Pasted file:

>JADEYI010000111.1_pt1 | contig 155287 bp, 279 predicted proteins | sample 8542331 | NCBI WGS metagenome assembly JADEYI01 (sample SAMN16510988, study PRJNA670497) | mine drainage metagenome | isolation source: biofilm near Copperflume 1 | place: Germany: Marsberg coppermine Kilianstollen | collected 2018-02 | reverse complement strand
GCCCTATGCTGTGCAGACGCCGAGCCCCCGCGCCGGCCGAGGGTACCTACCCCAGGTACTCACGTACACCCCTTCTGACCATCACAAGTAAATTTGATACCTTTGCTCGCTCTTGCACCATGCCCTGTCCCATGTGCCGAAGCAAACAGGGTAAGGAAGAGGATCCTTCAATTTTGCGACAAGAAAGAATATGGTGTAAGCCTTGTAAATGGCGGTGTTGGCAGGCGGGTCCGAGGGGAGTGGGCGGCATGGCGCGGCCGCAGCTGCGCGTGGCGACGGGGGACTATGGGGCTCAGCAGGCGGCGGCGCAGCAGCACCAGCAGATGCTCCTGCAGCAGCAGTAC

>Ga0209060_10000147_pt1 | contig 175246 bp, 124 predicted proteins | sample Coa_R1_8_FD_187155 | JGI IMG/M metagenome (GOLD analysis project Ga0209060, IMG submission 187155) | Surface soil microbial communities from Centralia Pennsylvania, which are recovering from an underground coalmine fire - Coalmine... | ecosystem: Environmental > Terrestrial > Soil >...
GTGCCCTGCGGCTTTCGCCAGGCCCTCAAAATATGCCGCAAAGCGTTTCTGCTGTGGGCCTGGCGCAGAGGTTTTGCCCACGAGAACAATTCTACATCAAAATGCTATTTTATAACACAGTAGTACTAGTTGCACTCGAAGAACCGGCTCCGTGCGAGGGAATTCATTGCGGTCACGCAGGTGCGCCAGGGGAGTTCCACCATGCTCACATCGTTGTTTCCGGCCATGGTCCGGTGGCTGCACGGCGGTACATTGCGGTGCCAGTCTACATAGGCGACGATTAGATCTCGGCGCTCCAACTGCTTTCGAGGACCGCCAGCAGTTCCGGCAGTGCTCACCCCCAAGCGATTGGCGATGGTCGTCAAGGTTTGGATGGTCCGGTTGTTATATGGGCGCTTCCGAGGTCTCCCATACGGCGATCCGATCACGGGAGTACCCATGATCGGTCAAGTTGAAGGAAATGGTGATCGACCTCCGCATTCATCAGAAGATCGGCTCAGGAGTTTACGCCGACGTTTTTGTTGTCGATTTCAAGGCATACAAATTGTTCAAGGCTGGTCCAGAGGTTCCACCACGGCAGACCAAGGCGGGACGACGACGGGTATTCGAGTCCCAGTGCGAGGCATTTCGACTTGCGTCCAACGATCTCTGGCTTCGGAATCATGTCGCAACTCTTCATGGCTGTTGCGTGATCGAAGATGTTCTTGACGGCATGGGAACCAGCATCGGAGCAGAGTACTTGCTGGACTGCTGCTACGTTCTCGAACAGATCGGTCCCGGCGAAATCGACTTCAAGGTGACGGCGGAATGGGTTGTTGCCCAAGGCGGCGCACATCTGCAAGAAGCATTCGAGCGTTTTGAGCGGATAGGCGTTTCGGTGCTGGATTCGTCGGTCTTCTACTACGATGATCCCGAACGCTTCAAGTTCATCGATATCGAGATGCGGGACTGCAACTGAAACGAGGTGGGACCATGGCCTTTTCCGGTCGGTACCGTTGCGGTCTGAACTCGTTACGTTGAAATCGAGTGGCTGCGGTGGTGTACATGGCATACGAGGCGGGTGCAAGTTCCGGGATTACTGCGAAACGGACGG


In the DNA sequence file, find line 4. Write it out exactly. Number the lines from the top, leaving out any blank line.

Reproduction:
GTGCCCTGCGGCTTTCGCCAGGCCCTCAAAATATGCCGCAAAGCGTTTCTGCTGTGGGCCTGGCGCAGAGGTTTTGCCCACGAGAACAATTCTACATCAAAATGCTATTTTATAACACAGTAGTACTAGTTGCACTCGAAGAACCGGCTCCGTGCGAGGGAATTCATTGCGGTCACGCAGGTGCGCCAGGGGAGTTCCACCATGCTCACATCGTTGTTTCCGGCCATGGTCCGGTGGCTGCACGGCGGTACATTGCGGTGCCAGTCTACATAGGCGACGATTAGATCTCGGCGCTCCAACTGCTTTCGAGGACCGCCAGCAGTTCCGGCAGTGCTCACCCCCAAGCGATTGGCGATGGTCGTCAAGGTTTGGATGGTCCGGTTGTTATATGGGCGCTTCCGAGGTCTCCCATACGGCGATCCGATCACGGGAGTACCCATGATCGGTCAAGTTGAAGGAAATGGTGATCGACCTCCGCATTCATCAGAAGATCGGCTCAGGAGTTTACGCCGACGTTTTTGTTGTCGATTTCAAGGCATACAAATTGTTCAAGGCTGGTCCAGAGGTTCCACCACGGCAGACCAAGGCGGGACGACGACGGGTATTCGAGTCCCAGTGCGAGGCATTTCGACTTGCGTCCAACGATCTCTGGCTTCGGAATCATGTCGCAACTCTTCATGGCTGTTGCGTGATCGAAGATGTTCTTGACGGCATGGGAACCAGCATCGGAGCAGAGTACTTGCTGGACTGCTGCTACGTTCTCGAACAGATCGGTCCCGGCGAAATCGACTTCAAGGTGACGGCGGAATGGGTTGTTGCCCAAGGCGGCGCACATCTGCAAGAAGCATTCGAGCGTTTTGAGCGGATAGGCGTTTCGGTGCTGGATTCGTCGGTCTTCTACTACGATGATCCCGAACGCTTCAAGTTCATCGATATCGAGATGCGGGACTGCAACTGAAACGAGGTGGGACCATGGCCTTTTCCGGTCGGTACCGTTGCGGTCTGAACTCGTTACGTTGAAATCGAGTGGCTGCGGTGGTGTACATGGCATACGAGGCGGGTGCAAGTTCCGGGATTACTGCGAAACGGACGG